May, 21 2020 – By Ella Wingfield
One way or another, we are all connected to fashion. Whether that be a conscious effort in what we choose to wear each morning, or an everyday necessity. Either way, our clothing extends beyond how we choose to look each day, and there is so much more behind an outfit than a simple purchase.
The fashion industry has countless environmental and ethical implications tied to it, making it difficult to enjoy knowing the detrimental impacts of a single garment. So, is it possible to find a balance when fashion is good for the heart, but bad for the environment?
Why do we like fashion?
First and foremost, fashion is an art form. An art form we all partake in, consciously or not. From Fashion Week to street style, any one outfit can have countless emotions attached to it. It can make you feel powerful, comforted, excited, happy or nostalgic.
Influencers, friends, advertisements and promoted posts provide a constant stream of beautifully curated outfits. Non-stop inspiration fuels our creativity, and in the age of social media, there’s no shortage of new trends to experiment with.
Fashion is fun. And it’s no wonder we’re all tempted to buy a new garment or two with thousands of aesthetically pleasing Instagram pages only a click away. But as we all become more aware of the colossal impact the fashion industry has on our planet, can we still enjoy fashion in the same way? And does our new purchase still possess the same appeal when we know the footprint of its production?
What is the footprint of our clothing?
Sustainability within the fashion industry is (thankfully) being recognised more and more by both brands and consumers, with ethical clothing shedding its outdated and false image of unappealing and unflattering clothing. Brands are launching on the basis of sustainability, proving environmentally friendly clothing in no way means a lack of on trend choices. Established brands are introducing sustainable policies into their manifestos, largely thanks to a growing consumer demand.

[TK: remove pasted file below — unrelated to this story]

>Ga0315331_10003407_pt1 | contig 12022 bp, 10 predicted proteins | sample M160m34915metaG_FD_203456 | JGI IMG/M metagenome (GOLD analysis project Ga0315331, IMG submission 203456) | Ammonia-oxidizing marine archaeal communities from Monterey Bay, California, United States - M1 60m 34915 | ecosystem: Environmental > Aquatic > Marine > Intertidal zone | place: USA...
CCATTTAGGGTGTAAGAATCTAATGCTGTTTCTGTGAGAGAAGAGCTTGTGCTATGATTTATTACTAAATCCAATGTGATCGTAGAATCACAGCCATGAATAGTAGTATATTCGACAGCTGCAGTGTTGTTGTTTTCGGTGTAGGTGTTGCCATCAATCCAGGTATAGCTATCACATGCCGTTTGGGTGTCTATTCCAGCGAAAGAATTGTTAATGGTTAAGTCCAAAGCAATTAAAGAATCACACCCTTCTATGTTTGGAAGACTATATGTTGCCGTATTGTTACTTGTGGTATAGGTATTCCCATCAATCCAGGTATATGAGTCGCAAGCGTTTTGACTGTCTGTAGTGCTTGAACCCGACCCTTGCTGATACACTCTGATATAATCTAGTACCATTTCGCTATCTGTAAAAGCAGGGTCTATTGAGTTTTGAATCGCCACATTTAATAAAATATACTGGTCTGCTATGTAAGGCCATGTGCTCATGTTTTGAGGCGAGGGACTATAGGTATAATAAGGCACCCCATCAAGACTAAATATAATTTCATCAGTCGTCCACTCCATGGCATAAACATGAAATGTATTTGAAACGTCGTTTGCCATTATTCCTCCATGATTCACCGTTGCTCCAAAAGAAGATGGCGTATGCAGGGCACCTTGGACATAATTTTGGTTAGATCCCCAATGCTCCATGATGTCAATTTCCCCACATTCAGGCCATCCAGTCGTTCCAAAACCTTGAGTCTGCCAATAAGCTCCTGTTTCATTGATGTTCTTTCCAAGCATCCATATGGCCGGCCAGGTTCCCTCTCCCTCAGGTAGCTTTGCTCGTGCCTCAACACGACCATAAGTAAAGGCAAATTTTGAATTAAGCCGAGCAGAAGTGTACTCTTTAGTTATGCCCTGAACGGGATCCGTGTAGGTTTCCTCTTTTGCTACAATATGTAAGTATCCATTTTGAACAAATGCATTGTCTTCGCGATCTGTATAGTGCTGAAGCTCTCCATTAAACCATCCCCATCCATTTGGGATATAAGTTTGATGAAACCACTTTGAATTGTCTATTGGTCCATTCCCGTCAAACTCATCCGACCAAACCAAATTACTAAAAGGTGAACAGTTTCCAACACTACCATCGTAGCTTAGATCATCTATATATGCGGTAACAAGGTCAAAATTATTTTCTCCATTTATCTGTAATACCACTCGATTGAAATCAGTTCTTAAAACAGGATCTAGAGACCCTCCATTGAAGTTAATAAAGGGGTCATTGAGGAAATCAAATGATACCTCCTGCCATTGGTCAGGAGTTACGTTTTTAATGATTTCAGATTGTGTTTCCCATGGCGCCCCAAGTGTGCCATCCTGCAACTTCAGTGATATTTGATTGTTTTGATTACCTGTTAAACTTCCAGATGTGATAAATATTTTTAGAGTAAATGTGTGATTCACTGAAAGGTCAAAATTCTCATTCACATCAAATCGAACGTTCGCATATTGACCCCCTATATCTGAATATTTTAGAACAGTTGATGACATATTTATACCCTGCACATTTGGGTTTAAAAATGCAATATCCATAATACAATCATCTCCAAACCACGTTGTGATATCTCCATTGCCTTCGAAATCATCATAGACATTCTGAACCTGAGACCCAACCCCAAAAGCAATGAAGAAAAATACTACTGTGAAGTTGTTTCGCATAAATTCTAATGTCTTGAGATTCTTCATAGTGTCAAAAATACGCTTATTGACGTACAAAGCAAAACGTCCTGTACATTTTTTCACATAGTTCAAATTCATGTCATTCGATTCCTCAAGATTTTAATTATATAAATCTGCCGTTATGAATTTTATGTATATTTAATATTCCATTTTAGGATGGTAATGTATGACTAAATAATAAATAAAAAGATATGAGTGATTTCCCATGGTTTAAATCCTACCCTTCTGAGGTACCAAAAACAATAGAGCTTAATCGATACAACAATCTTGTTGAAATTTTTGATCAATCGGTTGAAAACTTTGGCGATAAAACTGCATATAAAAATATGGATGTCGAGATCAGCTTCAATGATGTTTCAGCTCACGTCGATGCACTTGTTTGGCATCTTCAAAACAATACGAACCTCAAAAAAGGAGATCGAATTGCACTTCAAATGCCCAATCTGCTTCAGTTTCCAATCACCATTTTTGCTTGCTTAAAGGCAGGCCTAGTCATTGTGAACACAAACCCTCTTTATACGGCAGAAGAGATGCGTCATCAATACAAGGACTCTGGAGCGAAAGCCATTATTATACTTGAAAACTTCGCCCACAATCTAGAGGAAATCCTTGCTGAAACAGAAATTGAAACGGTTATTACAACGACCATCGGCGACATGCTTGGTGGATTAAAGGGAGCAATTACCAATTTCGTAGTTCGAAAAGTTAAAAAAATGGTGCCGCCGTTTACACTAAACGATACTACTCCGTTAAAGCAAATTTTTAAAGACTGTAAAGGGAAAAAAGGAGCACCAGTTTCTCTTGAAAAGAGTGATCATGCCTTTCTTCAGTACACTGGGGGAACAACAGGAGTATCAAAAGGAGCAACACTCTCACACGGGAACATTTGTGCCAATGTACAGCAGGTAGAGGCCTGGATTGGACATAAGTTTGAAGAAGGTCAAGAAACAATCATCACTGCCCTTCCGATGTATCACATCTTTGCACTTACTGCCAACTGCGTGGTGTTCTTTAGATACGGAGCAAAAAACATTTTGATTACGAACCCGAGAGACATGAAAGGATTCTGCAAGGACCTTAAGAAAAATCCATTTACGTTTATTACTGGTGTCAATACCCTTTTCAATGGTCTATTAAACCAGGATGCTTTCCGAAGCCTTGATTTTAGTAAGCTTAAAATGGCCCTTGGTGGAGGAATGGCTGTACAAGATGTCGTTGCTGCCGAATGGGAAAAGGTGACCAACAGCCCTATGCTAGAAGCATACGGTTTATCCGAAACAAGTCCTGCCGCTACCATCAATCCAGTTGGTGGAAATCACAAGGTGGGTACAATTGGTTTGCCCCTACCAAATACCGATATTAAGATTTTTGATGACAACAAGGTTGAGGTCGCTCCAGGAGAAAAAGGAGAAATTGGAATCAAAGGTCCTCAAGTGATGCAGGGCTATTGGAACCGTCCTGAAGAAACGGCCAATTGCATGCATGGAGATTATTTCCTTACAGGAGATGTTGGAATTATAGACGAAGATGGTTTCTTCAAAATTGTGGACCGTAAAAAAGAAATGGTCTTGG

Choosing sustainability must also go hand in hand with social responsibility. As we browse the rails in our favourite stores or scroll the pages of online brands, we must remember the people behind our clothing. Garment workers provide a vital role within the fashion industry, but all too often are hugely underpaid and undervalued.
According to the UN, women are paid between 60 to 75% of men’s wages, and the fashion industry is no exception.
Female garment workers are facing inequality, extremely low pay and dangerous working conditions. It is so crucial we place more importance on the clothing these women are producing, and demand better for all working in these high-risk, frequently forgotten roles.
Can a love for fashion and sustainability coexist?
Fashion should be enjoyed. But to truly see the beauty in fashion, we must first take the time to understand, what, and who, is behind our clothes.
Mindful consumption is key. Will I still want to wear this in a year? What impacts has this garment had? It is not enough to trust a brand is providing us with sustainable, ethically made clothing purely because of an expensive price tag. Look for transparency across the whole supply chain – luxury doesn’t necessarily mean sustainable.
There is no one answer to fix all of the fashion industries many, many problems. We’re all learning, and shouldn’t feel guilty if our shopping habits aren’t 100% perfect. What we can do is respect the responsibility every one of us has in regard to our purchasing. So, lets recognise where progress is being made, and push for more from the brands who can do better.